In cooking, the simplest recipes often yield the best results. Here's a prime example: Basil, Garlic, Olive Oil. Classic. Fragrant. Delicious — Pesto — the green goddess of Italian cooking. This sauce goes with almost anything. It's a perfect food. Italian grannies used to make pesto by hand using a mortar and pestle, adding the basil leaves one at a time. Although this method can still be used, it's much easier to use a food processor. The key is not to over-process the ingredients or they become a completely homogenized emulsion or paste. I still use a processor if I'm in a hurry, and the results are very good.
However, there is a third way: chopping all the ingredients by hand. When you dress pasta with pesto that has been hand chopped, the miniscule flecks of basil separate from the olive oil in places, there's definition between the ingredients, and bright flavors pop in a way they don't when they've been blended into one. So, if you are serious about making perfect pesto, chopping the ingredients by hand will take twenty or thirty minutes, but the results will be worth it. You will need a good quality large sharp blade, like a Mezzaluna, or else the basil will turn dark. I always make a batch of pesto whenever I see bunches of fragrant fresh basil in the market. I can't resist. Even if I only need a leaf or two for a recipe, I'll use the remaining leaves to make pesto. It's a particularly great marinade on fresh fish.
My favourite is Grilled Swordfish with Basil Pesto and Poached Asparagus which I sometimes serve with a little spaghettini. Cooked in the same water as the asparagus, the pasta is simply tossed with a tablespoon or two of pesto once it's cooked al dente, with a grinding of fresh pepper and a garnish of fresh lemon. So simple, so delicious, and it tastes like summertime. Which is kind of nice in the middle of March!
Quick Basil Pesto - using a processor
Makes 1 cup
1 large bunch of fresh basil leaves, leaves only
3/4 cup freshly grated Parmesan-Reggiano
1/2 cup extra virgin olive oil
1/3 cup pine nuts
3 medium garlic cloves, minced
Maldon salt and freshly ground black pepper to taste
Combine the basil, garlic, and pine nuts in a food processor and pulse until coarsely chopped. Add 1/2 cup of the oil and process until fully incorporated and smooth. Season with salt and pepper. If using immediately, add all the remaining oil and pulse until smooth. Transfer the pesto to a large serving bowl and mix in the cheese. If freezing, transfer to an air-tight container and drizzle remaining oil over the top. It will last for up to 3 months. Thaw and stir in cheese.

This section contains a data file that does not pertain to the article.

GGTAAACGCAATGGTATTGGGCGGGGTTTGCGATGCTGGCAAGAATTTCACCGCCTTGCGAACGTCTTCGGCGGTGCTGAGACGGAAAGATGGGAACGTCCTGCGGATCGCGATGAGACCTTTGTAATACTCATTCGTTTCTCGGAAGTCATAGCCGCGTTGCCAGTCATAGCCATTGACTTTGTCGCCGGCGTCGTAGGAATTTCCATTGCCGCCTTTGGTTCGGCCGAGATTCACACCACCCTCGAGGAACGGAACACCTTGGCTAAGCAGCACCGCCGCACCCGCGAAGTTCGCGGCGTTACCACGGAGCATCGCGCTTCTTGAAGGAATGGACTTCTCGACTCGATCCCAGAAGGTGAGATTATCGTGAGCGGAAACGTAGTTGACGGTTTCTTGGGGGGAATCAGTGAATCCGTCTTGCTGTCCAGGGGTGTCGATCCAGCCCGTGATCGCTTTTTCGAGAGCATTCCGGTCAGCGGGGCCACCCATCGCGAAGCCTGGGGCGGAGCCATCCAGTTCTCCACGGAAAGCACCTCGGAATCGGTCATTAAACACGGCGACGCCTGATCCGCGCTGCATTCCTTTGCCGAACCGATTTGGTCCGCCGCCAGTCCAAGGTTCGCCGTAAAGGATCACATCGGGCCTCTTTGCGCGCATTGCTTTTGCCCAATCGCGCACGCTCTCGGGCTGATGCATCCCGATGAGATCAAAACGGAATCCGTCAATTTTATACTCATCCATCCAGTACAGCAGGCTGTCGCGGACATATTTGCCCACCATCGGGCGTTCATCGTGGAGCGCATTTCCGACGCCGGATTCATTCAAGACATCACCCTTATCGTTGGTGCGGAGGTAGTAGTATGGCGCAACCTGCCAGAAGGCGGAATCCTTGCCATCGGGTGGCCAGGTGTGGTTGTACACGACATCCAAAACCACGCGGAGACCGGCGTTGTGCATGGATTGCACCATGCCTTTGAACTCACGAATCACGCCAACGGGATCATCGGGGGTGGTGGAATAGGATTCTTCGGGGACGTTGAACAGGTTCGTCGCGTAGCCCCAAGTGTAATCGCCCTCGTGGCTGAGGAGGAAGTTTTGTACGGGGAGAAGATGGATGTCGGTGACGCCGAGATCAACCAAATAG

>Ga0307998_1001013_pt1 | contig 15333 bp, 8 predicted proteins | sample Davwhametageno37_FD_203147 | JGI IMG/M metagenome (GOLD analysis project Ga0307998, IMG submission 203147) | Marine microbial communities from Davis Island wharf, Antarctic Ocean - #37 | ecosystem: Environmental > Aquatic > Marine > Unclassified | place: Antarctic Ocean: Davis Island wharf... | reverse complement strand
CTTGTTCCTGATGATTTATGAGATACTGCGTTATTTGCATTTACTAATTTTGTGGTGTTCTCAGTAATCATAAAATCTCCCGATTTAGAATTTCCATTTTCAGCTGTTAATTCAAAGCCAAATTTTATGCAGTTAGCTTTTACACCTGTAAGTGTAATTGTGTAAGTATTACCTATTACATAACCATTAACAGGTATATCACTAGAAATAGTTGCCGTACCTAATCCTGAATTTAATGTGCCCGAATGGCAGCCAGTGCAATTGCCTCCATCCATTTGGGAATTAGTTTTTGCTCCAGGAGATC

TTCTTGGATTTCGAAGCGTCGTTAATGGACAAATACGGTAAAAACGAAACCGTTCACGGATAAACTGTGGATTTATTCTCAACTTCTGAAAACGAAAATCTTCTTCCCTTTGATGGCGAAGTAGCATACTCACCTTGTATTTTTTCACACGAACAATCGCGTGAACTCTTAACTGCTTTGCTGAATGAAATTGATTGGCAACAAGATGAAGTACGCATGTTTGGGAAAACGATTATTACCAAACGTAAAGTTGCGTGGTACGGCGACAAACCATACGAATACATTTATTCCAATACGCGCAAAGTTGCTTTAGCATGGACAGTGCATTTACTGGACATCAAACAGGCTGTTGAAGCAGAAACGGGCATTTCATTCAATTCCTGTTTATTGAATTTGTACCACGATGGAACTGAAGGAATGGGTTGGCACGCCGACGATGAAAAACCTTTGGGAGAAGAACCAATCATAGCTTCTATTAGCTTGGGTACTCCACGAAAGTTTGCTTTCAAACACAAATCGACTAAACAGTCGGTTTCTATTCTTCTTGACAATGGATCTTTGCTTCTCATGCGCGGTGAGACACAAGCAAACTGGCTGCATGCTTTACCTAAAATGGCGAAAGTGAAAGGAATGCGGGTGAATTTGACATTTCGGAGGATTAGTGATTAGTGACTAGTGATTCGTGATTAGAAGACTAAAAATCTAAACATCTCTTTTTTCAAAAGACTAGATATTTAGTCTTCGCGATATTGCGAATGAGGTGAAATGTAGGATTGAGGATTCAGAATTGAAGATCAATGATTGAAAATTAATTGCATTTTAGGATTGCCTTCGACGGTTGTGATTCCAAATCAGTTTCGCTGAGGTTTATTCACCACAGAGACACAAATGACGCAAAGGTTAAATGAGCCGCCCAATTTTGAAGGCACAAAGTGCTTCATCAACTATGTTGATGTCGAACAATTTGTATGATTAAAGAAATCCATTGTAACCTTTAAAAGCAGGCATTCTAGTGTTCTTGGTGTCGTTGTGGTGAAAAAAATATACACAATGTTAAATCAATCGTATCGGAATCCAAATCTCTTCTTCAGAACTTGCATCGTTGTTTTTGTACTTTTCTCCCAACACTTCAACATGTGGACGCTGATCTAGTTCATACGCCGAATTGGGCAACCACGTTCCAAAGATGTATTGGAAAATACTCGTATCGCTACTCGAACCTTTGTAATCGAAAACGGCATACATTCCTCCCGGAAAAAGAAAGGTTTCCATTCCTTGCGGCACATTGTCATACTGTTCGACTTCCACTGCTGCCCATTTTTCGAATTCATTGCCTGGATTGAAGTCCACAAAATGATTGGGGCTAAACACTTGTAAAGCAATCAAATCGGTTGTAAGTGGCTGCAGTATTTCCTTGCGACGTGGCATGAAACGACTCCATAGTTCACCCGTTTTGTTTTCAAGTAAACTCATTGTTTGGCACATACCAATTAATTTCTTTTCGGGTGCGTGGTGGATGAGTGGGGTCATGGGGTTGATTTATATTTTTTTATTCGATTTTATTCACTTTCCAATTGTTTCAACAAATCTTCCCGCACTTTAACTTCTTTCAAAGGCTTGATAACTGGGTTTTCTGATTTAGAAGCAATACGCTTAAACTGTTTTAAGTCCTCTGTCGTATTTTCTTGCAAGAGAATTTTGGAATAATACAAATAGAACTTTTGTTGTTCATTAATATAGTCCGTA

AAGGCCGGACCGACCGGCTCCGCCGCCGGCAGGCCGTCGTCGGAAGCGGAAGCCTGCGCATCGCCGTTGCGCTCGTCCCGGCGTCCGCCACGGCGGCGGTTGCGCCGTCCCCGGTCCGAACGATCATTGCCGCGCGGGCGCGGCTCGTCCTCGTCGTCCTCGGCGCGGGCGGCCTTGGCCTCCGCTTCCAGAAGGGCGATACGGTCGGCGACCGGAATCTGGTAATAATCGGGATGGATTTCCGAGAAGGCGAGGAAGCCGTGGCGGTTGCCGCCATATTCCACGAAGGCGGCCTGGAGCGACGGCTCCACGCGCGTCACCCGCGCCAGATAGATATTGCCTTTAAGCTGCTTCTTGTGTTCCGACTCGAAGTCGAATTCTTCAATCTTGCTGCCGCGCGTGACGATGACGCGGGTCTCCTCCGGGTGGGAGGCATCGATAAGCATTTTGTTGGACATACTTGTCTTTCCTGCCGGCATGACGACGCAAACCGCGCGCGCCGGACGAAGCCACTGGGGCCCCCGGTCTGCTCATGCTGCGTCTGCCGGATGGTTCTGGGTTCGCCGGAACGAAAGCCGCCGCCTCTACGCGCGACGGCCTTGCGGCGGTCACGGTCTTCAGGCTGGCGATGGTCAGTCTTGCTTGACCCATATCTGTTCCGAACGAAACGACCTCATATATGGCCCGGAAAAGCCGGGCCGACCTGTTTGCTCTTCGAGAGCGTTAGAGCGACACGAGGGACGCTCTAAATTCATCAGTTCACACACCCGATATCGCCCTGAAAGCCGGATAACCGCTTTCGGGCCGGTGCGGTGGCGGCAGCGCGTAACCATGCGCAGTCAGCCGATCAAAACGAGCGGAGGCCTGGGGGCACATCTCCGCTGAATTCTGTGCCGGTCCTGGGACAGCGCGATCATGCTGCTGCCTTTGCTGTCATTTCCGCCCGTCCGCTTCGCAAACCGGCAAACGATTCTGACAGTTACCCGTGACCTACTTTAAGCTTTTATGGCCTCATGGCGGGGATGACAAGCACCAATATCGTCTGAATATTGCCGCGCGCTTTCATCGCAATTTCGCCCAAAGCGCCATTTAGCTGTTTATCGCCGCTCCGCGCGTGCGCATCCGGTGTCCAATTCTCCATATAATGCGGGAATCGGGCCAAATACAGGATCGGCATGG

Hand Chopped Basil Pesto - made with love!
Makes 1 cup
Adapted from 101 Cookbooks
1 large bunch of basil, leaves only, washed and dried
3 medium cloves of garlic
1 small handful of raw pine nuts
3/4 cup Parmesan, loosely packed and freshly grated
A few tablespoons of extra-virgin olive oil
The technique is: chop a bit, add some ingredients, chop some more — instead of chopping everything all at once. This technique ensures a spectrum of cut sizes throughout the pesto contributing to the overall texture.
So start chopping the garlic with about 1/3 of the basil leaves. Once this is loosely chopped add more basil, chop some more, add the rest of the basil, chop some more. Scrape and chop, gather and chop. At this point the basil and garlic should be a very fine mince. Add about half the pine nuts, chop. Add the rest of the pine nuts, chop. Add half of the Parmesan, chop. Then add the rest of the Parmesan, and chop. In the end you want a mince so fine that you can press all the ingredients into a basil 'cake'. Transfer the 'cake' to a small bowl, and cover it with a bit of olive oil. It doesn't take much, just a few tablespoons. You can set this aside or place it in the refrigerator until you're ready to use it. Just before serving give the pesto a quick stir to incorporate some of the oil into the basil, and enjoy!